that's incredible. Yeah. It seems like just having grown up at the border and crossing the border, I'm sure on the way to school and on and all that, it seems like a lot of that, the bright and wild, colorful vision that you see at the border are very influential in your work. And I know in this book of yours that I have right here, border bang, you shout at the border. And like all the border vendors who we've spent a lot of time talking to and their creativity and entrepreneurial spirit, how, how they're like they seize on pop culture and taking on the zeitgeists, you know, and any characters, movie stars, rock stars, and kind of make, make them their own and are able to make a living off of them Support their families. It seems like this mish-mash kind of like culture is fluid, like you said, has very much influenced your work. Can you tell me about like how, how crossing the border if that's accurate?

So literally, uh, you know, as a kid, as a nine-year-old crossing that border, you know, two hours every day to go to school, You're a sponge and I would absorb everything that the vendors had. So seeing Tupac next to SpongeBob next to Bob Marley, next to Scarface. Next to chapel, the Lord show. A lot of times, I didn't know who the people were. And I, I would sort of decipher, like, why is Mickey mouse next to the Virgin, Mary? Like all those images got tattooed on my, on my eyes and then the borders alive.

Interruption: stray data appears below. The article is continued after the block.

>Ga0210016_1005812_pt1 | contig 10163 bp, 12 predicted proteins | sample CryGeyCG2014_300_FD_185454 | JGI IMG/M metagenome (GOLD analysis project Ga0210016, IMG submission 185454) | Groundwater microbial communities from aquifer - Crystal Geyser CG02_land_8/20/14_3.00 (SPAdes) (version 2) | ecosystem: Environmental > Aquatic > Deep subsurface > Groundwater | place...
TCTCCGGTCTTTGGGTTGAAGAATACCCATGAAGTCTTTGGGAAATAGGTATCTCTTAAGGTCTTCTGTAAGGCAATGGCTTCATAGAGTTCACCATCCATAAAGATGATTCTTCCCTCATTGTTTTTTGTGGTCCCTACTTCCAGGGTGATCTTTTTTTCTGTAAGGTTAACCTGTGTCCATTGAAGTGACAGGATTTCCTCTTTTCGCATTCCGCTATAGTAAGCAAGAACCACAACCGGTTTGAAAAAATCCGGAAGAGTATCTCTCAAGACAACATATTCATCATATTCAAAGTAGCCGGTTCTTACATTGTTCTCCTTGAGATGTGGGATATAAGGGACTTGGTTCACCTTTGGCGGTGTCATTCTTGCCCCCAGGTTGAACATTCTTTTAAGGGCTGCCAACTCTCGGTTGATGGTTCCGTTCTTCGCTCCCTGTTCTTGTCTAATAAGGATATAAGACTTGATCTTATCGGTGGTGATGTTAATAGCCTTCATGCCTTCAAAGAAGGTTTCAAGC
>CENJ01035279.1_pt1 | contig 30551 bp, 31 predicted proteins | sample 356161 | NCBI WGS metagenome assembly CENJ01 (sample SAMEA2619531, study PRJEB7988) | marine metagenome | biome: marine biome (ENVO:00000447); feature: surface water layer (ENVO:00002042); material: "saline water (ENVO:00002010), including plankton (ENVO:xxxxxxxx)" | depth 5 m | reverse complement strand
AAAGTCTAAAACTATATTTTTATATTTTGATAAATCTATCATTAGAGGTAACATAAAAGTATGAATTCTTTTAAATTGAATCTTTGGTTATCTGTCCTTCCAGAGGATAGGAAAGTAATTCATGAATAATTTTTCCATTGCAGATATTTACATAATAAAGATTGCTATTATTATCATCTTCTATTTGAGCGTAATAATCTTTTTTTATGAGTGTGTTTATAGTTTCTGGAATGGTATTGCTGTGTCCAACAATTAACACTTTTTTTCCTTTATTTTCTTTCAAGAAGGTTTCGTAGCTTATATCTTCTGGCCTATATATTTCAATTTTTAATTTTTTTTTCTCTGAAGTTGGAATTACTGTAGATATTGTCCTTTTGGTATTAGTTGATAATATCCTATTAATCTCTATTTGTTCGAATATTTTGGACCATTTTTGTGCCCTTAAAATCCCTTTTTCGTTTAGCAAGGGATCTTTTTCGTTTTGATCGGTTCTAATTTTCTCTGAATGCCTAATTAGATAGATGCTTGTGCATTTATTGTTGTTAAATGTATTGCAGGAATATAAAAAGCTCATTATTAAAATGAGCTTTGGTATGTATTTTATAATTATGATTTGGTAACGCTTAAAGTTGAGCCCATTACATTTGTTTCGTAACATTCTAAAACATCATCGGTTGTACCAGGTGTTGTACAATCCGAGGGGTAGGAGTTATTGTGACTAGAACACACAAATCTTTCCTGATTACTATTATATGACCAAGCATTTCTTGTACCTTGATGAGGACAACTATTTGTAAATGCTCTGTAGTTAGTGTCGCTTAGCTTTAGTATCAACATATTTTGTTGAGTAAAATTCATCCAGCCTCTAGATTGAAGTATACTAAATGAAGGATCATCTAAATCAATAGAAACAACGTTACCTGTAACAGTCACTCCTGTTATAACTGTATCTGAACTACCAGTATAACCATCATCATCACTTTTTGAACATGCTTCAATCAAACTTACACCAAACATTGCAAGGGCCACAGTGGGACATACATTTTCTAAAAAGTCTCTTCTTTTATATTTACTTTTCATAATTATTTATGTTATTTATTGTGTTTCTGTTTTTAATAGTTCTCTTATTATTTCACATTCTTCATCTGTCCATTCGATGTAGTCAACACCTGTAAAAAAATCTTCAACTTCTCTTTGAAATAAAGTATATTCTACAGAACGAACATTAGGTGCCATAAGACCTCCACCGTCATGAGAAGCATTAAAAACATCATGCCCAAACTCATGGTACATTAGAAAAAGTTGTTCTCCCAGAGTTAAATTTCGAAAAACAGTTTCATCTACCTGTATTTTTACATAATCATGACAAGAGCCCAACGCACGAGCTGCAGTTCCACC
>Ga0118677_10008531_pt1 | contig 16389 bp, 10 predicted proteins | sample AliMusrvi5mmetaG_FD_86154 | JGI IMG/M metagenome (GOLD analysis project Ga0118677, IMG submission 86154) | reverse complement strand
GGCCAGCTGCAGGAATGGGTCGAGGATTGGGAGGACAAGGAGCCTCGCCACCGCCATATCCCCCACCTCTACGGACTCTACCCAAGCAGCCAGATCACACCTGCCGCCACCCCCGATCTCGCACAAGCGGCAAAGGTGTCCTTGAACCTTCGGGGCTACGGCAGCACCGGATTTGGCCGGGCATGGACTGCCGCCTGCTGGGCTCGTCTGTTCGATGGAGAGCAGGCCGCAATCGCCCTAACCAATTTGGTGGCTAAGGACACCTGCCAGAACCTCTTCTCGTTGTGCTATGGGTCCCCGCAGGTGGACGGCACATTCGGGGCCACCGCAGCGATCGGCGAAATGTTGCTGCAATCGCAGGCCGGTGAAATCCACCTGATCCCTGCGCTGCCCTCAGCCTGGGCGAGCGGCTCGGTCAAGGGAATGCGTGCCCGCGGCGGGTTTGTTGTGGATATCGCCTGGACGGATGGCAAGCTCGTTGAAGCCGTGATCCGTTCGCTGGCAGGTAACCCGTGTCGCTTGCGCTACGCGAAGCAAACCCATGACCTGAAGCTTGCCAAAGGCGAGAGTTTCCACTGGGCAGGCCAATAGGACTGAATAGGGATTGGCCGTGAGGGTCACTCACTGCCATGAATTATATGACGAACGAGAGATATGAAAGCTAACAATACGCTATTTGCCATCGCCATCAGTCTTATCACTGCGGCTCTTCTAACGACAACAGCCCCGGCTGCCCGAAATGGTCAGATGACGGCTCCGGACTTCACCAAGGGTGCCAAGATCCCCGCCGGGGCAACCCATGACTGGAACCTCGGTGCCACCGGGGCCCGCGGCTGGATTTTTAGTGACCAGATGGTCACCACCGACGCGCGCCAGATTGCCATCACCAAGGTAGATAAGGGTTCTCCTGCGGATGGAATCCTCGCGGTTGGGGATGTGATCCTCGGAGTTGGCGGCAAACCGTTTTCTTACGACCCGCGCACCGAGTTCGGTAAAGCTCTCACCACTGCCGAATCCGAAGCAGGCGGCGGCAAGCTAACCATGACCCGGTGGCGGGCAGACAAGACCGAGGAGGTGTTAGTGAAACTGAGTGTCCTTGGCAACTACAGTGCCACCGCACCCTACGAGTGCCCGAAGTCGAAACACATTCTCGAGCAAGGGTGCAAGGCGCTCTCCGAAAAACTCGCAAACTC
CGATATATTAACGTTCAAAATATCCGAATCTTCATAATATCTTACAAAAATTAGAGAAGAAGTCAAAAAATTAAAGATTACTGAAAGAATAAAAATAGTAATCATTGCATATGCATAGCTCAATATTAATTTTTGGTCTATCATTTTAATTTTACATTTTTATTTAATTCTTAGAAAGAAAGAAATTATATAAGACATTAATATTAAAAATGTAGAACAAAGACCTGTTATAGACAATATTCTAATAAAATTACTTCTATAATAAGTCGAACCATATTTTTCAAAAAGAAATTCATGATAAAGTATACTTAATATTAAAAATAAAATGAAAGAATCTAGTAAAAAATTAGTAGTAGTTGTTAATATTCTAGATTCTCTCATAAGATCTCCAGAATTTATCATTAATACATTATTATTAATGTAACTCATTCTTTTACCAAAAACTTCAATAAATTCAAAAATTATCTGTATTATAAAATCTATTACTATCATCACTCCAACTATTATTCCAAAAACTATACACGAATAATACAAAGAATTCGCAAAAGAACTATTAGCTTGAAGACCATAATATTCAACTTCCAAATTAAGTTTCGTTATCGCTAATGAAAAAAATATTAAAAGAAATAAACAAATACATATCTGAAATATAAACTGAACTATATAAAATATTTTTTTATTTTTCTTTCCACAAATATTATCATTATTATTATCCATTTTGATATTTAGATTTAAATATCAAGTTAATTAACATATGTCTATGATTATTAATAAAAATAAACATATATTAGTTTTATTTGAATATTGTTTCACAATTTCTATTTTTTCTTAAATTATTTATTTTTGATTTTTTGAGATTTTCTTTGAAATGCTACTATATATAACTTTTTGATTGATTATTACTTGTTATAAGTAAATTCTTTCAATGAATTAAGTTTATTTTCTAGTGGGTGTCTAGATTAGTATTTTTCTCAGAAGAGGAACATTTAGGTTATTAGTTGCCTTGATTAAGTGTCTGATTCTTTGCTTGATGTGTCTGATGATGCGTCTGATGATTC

Right. So I remember when, you know, when Kurt Cobain passed away immediately, all this Kurt Cobain stuff started popping up. It's almost like the border honored him with the bootleg. The like were laying down for him. And I remember it, you know, same thing with saline. Uh, was murdered. All the Salinas stuff started coming out.

You would know who, what teams are doing well, because all their stuff was selling. It was like the border was alive and who they chose to to honor. And who, by the way, who they chose to vilify. Right. So in Halloween, have you saw, uh, costumes? Basically the border were saying, yeah, the president of Mexico is the devil, right?